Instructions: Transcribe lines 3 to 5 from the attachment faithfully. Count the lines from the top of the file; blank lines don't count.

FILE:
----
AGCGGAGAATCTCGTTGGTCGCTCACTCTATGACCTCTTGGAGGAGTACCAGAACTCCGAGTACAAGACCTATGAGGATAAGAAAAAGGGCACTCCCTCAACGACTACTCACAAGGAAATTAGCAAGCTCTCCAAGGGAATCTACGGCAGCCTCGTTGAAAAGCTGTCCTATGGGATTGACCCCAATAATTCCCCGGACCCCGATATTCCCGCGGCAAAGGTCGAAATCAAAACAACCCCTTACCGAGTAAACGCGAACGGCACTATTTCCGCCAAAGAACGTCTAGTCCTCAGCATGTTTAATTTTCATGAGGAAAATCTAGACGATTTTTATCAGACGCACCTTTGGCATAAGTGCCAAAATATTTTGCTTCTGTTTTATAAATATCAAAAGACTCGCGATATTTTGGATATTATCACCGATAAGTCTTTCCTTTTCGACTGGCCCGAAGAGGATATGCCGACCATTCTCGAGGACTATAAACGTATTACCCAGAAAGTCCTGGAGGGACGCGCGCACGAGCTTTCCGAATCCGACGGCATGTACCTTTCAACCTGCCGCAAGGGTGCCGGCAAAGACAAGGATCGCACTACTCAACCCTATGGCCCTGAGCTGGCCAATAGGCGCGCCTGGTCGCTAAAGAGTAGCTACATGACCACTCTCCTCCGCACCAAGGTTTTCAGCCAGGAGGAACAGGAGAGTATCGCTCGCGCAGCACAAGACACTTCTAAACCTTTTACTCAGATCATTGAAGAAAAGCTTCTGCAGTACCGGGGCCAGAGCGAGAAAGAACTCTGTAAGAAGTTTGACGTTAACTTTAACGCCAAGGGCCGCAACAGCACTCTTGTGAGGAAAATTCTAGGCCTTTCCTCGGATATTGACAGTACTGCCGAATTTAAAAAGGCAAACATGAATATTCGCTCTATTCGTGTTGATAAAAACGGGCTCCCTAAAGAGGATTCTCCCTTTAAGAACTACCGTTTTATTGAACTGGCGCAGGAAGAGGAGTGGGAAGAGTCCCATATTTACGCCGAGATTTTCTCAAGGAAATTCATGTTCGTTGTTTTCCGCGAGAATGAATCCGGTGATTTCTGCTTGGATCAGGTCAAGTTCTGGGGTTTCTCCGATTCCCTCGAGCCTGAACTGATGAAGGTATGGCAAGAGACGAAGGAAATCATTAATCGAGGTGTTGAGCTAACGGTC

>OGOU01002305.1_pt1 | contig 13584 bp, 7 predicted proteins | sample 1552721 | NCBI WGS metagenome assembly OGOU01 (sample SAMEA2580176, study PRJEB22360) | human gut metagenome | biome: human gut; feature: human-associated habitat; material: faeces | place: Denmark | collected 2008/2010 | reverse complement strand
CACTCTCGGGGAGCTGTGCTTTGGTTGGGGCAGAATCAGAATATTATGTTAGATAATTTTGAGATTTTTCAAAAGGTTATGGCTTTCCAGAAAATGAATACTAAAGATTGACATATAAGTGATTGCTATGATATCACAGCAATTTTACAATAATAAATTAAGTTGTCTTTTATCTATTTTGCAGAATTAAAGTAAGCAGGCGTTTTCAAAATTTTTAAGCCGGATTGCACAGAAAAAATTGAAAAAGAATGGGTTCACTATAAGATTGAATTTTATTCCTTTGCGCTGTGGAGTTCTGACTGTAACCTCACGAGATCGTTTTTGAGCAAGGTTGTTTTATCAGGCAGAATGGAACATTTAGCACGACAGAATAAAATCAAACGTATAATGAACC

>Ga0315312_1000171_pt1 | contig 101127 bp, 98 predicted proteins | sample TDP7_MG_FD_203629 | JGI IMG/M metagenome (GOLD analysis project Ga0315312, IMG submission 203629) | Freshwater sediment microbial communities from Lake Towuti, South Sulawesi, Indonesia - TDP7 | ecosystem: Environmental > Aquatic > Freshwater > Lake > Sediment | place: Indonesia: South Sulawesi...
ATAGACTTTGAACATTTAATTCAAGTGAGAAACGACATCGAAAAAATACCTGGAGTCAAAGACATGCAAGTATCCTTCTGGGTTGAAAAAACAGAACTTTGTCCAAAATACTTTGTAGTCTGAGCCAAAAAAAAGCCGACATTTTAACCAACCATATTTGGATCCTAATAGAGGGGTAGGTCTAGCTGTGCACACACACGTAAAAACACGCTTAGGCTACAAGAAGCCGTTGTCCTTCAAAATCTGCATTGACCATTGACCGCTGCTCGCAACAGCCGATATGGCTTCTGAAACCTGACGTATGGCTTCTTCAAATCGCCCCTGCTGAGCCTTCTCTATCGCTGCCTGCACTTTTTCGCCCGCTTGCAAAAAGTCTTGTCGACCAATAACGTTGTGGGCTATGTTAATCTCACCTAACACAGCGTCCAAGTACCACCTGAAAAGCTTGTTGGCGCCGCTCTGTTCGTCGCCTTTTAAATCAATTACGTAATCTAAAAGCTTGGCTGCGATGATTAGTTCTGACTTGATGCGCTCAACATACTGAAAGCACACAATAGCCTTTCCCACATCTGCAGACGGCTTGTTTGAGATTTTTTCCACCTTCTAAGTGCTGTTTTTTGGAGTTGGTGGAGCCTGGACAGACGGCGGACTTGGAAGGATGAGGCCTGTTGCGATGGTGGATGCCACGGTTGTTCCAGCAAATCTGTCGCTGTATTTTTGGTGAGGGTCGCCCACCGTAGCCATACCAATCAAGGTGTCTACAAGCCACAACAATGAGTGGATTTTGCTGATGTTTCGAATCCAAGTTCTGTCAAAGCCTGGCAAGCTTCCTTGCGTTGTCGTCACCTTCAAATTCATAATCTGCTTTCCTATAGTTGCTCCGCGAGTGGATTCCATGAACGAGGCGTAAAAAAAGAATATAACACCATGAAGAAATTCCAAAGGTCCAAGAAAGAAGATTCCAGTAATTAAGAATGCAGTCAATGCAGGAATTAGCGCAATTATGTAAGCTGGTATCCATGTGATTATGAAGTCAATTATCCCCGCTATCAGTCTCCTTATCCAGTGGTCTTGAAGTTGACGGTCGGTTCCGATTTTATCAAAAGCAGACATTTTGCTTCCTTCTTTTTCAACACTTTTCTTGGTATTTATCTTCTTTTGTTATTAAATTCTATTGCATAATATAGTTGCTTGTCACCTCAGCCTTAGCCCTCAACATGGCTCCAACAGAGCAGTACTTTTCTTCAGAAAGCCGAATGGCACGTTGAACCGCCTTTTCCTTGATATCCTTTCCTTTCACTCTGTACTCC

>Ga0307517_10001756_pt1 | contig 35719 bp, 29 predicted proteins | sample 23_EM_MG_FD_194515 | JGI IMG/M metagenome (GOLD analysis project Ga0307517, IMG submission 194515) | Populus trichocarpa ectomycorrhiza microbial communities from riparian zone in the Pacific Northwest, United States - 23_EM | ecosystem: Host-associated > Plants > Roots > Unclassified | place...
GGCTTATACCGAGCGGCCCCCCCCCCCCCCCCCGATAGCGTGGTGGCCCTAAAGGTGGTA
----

CACTCTCGGGGAGCTGTGCTTTGGTTGGGGCAGAATCAGAATATTATGTTAGATAATTTTGAGATTTTTCAAAAGGTTATGGCTTTCCAGAAAATGAATACTAAAGATTGACATATAAGTGATTGCTATGATATCACAGCAATTTTACAATAATAAATTAAGTTGTCTTTTATCTATTTTGCAGAATTAAAGTAAGCAGGCGTTTTCAAAATTTTTAAGCCGGATTGCACAGAAAAAATTGAAAAAGAATGGGTTCACTATAAGATTGAATTTTATTCCTTTGCGCTGTGGAGTTCTGACTGTAACCTCACGAGATCGTTTTTGAGCAAGGTTGTTTTATCAGGCAGAATGGAACATTTAGCACGACAGAATAAAATCAAACGTATAATGAACC

>Ga0315312_1000171_pt1 | contig 101127 bp, 98 predicted proteins | sample TDP7_MG_FD_203629 | JGI IMG/M metagenome (GOLD analysis project Ga0315312, IMG submission 203629) | Freshwater sediment microbial communities from Lake Towuti, South Sulawesi, Indonesia - TDP7 | ecosystem: Environmental > Aquatic > Freshwater > Lake > Sediment | place: Indonesia: South Sulawesi...
ATAGACTTTGAACATTTAATTCAAGTGAGAAACGACATCGAAAAAATACCTGGAGTCAAAGACATGCAAGTATCCTTCTGGGTTGAAAAAACAGAACTTTGTCCAAAATACTTTGTAGTCTGAGCCAAAAAAAAGCCGACATTTTAACCAACCATATTTGGATCCTAATAGAGGGGTAGGTCTAGCTGTGCACACACACGTAAAAACACGCTTAGGCTACAAGAAGCCGTTGTCCTTCAAAATCTGCATTGACCATTGACCGCTGCTCGCAACAGCCGATATGGCTTCTGAAACCTGACGTATGGCTTCTTCAAATCGCCCCTGCTGAGCCTTCTCTATCGCTGCCTGCACTTTTTCGCCCGCTTGCAAAAAGTCTTGTCGACCAATAACGTTGTGGGCTATGTTAATCTCACCTAACACAGCGTCCAAGTACCACCTGAAAAGCTTGTTGGCGCCGCTCTGTTCGTCGCCTTTTAAATCAATTACGTAATCTAAAAGCTTGGCTGCGATGATTAGTTCTGACTTGATGCGCTCAACATACTGAAAGCACACAATAGCCTTTCCCACATCTGCAGACGGCTTGTTTGAGATTTTTTCCACCTTCTAAGTGCTGTTTTTTGGAGTTGGTGGAGCCTGGACAGACGGCGGACTTGGAAGGATGAGGCCTGTTGCGATGGTGGATGCCACGGTTGTTCCAGCAAATCTGTCGCTGTATTTTTGGTGAGGGTCGCCCACCGTAGCCATACCAATCAAGGTGTCTACAAGCCACAACAATGAGTGGATTTTGCTGATGTTTCGAATCCAAGTTCTGTCAAAGCCTGGCAAGCTTCCTTGCGTTGTCGTCACCTTCAAATTCATAATCTGCTTTCCTATAGTTGCTCCGCGAGTGGATTCCATGAACGAGGCGTAAAAAAAGAATATAACACCATGAAGAAATTCCAAAGGTCCAAGAAAGAAGATTCCAGTAATTAAGAATGCAGTCAATGCAGGAATTAGCGCAATTATGTAAGCTGGTATCCATGTGATTATGAAGTCAATTATCCCCGCTATCAGTCTCCTTATCCAGTGGTCTTGAAGTTGACGGTCGGTTCCGATTTTATCAAAAGCAGACATTTTGCTTCCTTCTTTTTCAACACTTTTCTTGGTATTTATCTTCTTTTGTTATTAAATTCTATTGCATAATATAGTTGCTTGTCACCTCAGCCTTAGCCCTCAACATGGCTCCAACAGAGCAGTACTTTTCTTCAGAAAGCCGAATGGCACGTTGAACCGCCTTTTCCTTGATATCCTTTCCTTTCACTCTGTACTCC